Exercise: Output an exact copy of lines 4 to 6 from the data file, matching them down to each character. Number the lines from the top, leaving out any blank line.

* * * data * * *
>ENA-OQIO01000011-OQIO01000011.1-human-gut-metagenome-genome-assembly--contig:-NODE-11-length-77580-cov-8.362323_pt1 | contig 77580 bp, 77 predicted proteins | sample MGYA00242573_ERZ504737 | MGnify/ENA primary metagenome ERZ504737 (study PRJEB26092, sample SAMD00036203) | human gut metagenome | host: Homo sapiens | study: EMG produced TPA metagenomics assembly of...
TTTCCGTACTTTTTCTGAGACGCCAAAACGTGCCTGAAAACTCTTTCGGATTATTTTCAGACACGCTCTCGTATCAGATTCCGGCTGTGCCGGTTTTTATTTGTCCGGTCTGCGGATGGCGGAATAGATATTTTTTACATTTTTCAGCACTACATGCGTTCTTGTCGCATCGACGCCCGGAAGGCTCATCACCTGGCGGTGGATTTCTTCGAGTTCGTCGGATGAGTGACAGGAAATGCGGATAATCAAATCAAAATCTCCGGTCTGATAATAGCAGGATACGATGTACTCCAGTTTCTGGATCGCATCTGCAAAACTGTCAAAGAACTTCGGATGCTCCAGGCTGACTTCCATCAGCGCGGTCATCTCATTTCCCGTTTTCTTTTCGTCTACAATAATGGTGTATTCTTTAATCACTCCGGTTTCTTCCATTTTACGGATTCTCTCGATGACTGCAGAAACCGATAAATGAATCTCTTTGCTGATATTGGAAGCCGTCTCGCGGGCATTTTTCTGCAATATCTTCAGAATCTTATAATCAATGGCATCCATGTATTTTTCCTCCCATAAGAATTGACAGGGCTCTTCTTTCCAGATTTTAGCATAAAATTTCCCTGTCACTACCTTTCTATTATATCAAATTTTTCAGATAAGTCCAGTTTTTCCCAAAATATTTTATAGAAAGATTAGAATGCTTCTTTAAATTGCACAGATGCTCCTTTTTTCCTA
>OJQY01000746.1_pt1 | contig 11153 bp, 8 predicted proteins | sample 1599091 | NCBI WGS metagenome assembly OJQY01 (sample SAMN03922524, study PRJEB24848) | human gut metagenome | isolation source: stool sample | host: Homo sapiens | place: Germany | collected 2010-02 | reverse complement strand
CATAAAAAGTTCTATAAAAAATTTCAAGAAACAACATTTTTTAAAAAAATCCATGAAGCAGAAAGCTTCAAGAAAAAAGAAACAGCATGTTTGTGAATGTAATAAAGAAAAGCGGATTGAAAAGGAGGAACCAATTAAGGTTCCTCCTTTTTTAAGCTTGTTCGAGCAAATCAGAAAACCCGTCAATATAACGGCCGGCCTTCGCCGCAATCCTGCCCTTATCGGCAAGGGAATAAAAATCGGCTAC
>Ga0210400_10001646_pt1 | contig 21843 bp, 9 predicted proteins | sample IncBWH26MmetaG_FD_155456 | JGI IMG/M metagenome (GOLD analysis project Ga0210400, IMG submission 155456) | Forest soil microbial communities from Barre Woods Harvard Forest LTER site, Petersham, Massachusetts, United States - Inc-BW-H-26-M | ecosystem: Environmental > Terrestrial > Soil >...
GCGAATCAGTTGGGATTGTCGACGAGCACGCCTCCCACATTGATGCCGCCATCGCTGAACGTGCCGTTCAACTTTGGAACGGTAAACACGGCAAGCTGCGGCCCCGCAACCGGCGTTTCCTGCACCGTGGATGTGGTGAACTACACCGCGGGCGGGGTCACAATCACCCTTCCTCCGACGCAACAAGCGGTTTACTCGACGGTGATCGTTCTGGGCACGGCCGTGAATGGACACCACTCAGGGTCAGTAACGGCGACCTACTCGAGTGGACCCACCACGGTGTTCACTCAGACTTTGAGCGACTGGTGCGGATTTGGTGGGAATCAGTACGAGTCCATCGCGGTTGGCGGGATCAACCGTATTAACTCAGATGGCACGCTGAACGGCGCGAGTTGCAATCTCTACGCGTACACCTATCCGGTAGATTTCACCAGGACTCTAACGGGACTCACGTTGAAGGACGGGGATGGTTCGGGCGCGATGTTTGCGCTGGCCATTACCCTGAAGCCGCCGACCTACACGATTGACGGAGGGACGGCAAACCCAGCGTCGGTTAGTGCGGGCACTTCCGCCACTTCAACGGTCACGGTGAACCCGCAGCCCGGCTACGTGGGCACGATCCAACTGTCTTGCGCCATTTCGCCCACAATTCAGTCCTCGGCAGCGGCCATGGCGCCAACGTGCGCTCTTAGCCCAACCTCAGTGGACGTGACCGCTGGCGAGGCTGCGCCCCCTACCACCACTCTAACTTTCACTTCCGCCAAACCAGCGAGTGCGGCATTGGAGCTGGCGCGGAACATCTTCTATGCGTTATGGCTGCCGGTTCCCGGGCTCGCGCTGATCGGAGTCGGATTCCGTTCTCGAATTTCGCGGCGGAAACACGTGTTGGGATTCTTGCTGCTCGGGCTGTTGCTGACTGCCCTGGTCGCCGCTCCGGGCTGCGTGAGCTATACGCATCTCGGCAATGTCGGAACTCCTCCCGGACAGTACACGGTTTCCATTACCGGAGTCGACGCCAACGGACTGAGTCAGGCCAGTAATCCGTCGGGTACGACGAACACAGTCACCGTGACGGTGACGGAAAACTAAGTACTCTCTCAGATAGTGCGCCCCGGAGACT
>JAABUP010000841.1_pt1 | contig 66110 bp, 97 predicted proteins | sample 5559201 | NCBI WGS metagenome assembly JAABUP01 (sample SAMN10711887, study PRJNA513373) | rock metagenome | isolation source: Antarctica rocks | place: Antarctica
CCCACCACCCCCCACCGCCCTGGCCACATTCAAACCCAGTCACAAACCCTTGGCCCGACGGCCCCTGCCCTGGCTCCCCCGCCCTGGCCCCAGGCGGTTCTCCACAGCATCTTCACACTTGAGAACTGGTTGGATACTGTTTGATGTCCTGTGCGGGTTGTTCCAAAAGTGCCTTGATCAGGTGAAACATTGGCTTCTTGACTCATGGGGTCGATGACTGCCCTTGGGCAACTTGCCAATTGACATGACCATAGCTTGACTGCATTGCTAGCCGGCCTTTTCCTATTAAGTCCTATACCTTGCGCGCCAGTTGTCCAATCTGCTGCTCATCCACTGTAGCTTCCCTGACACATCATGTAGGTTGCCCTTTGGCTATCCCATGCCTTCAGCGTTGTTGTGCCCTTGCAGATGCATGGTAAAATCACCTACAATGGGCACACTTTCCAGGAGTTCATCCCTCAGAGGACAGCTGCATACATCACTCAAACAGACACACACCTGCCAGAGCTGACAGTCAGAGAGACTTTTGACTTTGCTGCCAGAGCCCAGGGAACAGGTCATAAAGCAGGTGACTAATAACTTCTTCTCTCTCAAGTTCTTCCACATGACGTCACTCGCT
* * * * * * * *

CATAAAAAGTTCTATAAAAAATTTCAAGAAACAACATTTTTTAAAAAAATCCATGAAGCAGAAAGCTTCAAGAAAAAAGAAACAGCATGTTTGTGAATGTAATAAAGAAAAGCGGATTGAAAAGGAGGAACCAATTAAGGTTCCTCCTTTTTTAAGCTTGTTCGAGCAAATCAGAAAACCCGTCAATATAACGGCCGGCCTTCGCCGCAATCCTGCCCTTATCGGCAAGGGAATAAAAATCGGCTAC
>Ga0210400_10001646_pt1 | contig 21843 bp, 9 predicted proteins | sample IncBWH26MmetaG_FD_155456 | JGI IMG/M metagenome (GOLD analysis project Ga0210400, IMG submission 155456) | Forest soil microbial communities from Barre Woods Harvard Forest LTER site, Petersham, Massachusetts, United States - Inc-BW-H-26-M | ecosystem: Environmental > Terrestrial > Soil >...
GCGAATCAGTTGGGATTGTCGACGAGCACGCCTCCCACATTGATGCCGCCATCGCTGAACGTGCCGTTCAACTTTGGAACGGTAAACACGGCAAGCTGCGGCCCCGCAACCGGCGTTTCCTGCACCGTGGATGTGGTGAACTACACCGCGGGCGGGGTCACAATCACCCTTCCTCCGACGCAACAAGCGGTTTACTCGACGGTGATCGTTCTGGGCACGGCCGTGAATGGACACCACTCAGGGTCAGTAACGGCGACCTACTCGAGTGGACCCACCACGGTGTTCACTCAGACTTTGAGCGACTGGTGCGGATTTGGTGGGAATCAGTACGAGTCCATCGCGGTTGGCGGGATCAACCGTATTAACTCAGATGGCACGCTGAACGGCGCGAGTTGCAATCTCTACGCGTACACCTATCCGGTAGATTTCACCAGGACTCTAACGGGACTCACGTTGAAGGACGGGGATGGTTCGGGCGCGATGTTTGCGCTGGCCATTACCCTGAAGCCGCCGACCTACACGATTGACGGAGGGACGGCAAACCCAGCGTCGGTTAGTGCGGGCACTTCCGCCACTTCAACGGTCACGGTGAACCCGCAGCCCGGCTACGTGGGCACGATCCAACTGTCTTGCGCCATTTCGCCCACAATTCAGTCCTCGGCAGCGGCCATGGCGCCAACGTGCGCTCTTAGCCCAACCTCAGTGGACGTGACCGCTGGCGAGGCTGCGCCCCCTACCACCACTCTAACTTTCACTTCCGCCAAACCAGCGAGTGCGGCATTGGAGCTGGCGCGGAACATCTTCTATGCGTTATGGCTGCCGGTTCCCGGGCTCGCGCTGATCGGAGTCGGATTCCGTTCTCGAATTTCGCGGCGGAAACACGTGTTGGGATTCTTGCTGCTCGGGCTGTTGCTGACTGCCCTGGTCGCCGCTCCGGGCTGCGTGAGCTATACGCATCTCGGCAATGTCGGAACTCCTCCCGGACAGTACACGGTTTCCATTACCGGAGTCGACGCCAACGGACTGAGTCAGGCCAGTAATCCGTCGGGTACGACGAACACAGTCACCGTGACGGTGACGGAAAACTAAGTACTCTCTCAGATAGTGCGCCCCGGAGACT